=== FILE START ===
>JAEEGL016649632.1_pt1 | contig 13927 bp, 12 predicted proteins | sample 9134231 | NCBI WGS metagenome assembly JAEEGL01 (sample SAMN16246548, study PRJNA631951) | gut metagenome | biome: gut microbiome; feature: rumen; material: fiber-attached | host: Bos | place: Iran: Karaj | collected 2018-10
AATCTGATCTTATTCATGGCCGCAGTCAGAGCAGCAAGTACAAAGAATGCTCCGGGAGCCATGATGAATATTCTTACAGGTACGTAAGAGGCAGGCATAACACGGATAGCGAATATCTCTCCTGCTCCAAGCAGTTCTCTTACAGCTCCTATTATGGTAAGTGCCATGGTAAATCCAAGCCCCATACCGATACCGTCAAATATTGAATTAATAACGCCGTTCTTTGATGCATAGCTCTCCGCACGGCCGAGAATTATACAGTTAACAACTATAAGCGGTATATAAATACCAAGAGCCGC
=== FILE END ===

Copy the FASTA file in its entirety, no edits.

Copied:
>JAEEGL016649632.1_pt1 | contig 13927 bp, 12 predicted proteins | sample 9134231 | NCBI WGS metagenome assembly JAEEGL01 (sample SAMN16246548, study PRJNA631951) | gut metagenome | biome: gut microbiome; feature: rumen; material: fiber-attached | host: Bos | place: Iran: Karaj | collected 2018-10
AATCTGATCTTATTCATGGCCGCAGTCAGAGCAGCAAGTACAAAGAATGCTCCGGGAGCCATGATGAATATTCTTACAGGTACGTAAGAGGCAGGCATAACACGGATAGCGAATATCTCTCCTGCTCCAAGCAGTTCTCTTACAGCTCCTATTATGGTAAGTGCCATGGTAAATCCAAGCCCCATACCGATACCGTCAAATATTGAATTAATAACGCCGTTCTTTGATGCATAGCTCTCCGCACGGCCGAGAATTATACAGTTAACAACTATAAGCGGTATATAAATACCAAGAGCCGC